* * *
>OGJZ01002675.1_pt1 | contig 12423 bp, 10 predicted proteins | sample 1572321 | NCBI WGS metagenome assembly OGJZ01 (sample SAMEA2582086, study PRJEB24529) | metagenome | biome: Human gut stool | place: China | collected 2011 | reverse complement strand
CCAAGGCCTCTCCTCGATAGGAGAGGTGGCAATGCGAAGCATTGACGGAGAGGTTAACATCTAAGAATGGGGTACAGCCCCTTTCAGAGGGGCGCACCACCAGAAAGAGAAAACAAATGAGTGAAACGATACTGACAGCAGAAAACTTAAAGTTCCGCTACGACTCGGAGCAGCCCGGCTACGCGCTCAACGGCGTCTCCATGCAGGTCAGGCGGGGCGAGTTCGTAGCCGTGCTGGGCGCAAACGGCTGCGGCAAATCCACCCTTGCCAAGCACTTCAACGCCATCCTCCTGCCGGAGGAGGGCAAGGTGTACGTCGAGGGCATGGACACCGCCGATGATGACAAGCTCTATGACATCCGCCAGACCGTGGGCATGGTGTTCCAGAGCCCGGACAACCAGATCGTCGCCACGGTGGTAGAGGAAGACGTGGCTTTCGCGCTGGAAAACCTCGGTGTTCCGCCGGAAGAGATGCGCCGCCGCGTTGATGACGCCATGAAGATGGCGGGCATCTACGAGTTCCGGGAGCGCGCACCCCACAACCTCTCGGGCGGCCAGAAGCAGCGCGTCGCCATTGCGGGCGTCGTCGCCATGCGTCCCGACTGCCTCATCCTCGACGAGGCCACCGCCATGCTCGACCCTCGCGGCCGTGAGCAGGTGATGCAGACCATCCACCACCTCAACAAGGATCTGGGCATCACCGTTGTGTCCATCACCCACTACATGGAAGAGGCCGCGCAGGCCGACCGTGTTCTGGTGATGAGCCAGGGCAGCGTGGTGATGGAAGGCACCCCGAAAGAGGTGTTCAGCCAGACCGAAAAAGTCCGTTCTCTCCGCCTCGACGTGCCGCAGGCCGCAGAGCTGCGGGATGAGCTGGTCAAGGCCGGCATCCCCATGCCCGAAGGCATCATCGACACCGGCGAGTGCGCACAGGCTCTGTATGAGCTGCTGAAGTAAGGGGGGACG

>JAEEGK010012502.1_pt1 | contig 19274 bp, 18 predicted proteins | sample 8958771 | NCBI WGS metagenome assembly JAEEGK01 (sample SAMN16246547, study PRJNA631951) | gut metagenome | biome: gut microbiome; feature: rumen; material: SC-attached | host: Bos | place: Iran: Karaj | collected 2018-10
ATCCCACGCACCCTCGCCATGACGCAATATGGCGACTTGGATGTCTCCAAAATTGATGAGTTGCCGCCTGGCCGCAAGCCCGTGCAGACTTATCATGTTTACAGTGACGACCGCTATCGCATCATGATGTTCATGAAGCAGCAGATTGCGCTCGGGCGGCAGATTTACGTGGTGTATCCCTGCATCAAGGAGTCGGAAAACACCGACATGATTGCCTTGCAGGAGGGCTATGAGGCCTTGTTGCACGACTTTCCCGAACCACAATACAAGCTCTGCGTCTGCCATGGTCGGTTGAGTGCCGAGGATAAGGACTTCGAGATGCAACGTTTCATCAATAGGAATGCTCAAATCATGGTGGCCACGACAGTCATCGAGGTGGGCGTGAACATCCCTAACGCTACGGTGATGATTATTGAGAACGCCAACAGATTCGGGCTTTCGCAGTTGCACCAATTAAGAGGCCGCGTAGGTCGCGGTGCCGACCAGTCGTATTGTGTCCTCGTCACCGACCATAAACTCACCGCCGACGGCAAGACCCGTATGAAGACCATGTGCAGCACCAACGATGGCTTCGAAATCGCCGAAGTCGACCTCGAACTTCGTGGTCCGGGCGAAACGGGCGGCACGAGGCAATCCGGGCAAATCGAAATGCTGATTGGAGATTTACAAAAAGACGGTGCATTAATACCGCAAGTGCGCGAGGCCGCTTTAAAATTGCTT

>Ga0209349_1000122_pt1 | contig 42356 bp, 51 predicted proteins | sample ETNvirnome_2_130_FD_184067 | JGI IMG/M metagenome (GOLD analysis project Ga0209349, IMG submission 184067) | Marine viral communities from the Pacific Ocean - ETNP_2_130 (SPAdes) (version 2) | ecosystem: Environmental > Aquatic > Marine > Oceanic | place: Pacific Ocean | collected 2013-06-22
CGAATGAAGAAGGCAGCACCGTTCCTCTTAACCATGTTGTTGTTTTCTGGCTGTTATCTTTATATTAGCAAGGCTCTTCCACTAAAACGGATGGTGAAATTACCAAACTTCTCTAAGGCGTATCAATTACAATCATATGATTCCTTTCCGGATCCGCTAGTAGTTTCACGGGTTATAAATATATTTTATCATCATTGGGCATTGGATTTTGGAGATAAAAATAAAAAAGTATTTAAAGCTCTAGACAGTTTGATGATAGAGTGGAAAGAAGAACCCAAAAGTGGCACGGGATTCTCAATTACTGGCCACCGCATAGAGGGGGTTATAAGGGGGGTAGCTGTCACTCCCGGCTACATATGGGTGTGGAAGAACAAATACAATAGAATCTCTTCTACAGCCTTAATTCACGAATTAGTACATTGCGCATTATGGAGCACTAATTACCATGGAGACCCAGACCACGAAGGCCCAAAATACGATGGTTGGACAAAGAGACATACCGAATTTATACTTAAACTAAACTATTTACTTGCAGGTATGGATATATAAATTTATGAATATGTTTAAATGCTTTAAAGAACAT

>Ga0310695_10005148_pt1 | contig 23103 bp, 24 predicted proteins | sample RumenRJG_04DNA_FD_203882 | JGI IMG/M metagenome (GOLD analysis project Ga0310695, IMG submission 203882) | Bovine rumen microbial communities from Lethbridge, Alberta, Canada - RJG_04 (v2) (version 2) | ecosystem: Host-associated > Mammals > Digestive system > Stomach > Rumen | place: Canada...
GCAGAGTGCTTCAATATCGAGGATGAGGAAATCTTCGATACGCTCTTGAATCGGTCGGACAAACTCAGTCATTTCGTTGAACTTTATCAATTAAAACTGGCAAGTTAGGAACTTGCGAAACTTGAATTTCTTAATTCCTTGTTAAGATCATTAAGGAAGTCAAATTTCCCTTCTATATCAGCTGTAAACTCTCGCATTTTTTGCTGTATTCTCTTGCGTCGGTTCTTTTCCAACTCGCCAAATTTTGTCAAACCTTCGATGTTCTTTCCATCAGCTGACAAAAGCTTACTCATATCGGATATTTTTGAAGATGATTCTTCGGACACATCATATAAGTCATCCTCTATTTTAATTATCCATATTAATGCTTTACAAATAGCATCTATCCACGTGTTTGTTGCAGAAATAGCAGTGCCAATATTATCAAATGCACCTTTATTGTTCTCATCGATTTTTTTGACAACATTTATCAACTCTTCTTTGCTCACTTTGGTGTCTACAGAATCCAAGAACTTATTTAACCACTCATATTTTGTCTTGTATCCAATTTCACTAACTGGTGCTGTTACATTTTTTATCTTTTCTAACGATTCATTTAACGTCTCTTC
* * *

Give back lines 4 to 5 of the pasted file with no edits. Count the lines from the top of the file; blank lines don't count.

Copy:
ATCCCACGCACCCTCGCCATGACGCAATATGGCGACTTGGATGTCTCCAAAATTGATGAGTTGCCGCCTGGCCGCAAGCCCGTGCAGACTTATCATGTTTACAGTGACGACCGCTATCGCATCATGATGTTCATGAAGCAGCAGATTGCGCTCGGGCGGCAGATTTACGTGGTGTATCCCTGCATCAAGGAGTCGGAAAACACCGACATGATTGCCTTGCAGGAGGGCTATGAGGCCTTGTTGCACGACTTTCCCGAACCACAATACAAGCTCTGCGTCTGCCATGGTCGGTTGAGTGCCGAGGATAAGGACTTCGAGATGCAACGTTTCATCAATAGGAATGCTCAAATCATGGTGGCCACGACAGTCATCGAGGTGGGCGTGAACATCCCTAACGCTACGGTGATGATTATTGAGAACGCCAACAGATTCGGGCTTTCGCAGTTGCACCAATTAAGAGGCCGCGTAGGTCGCGGTGCCGACCAGTCGTATTGTGTCCTCGTCACCGACCATAAACTCACCGCCGACGGCAAGACCCGTATGAAGACCATGTGCAGCACCAACGATGGCTTCGAAATCGCCGAAGTCGACCTCGAACTTCGTGGTCCGGGCGAAACGGGCGGCACGAGGCAATCCGGGCAAATCGAAATGCTGATTGGAGATTTACAAAAAGACGGTGCATTAATACCGCAAGTGCGCGAGGCCGCTTTAAAATTGCTT

>Ga0209349_1000122_pt1 | contig 42356 bp, 51 predicted proteins | sample ETNvirnome_2_130_FD_184067 | JGI IMG/M metagenome (GOLD analysis project Ga0209349, IMG submission 184067) | Marine viral communities from the Pacific Ocean - ETNP_2_130 (SPAdes) (version 2) | ecosystem: Environmental > Aquatic > Marine > Oceanic | place: Pacific Ocean | collected 2013-06-22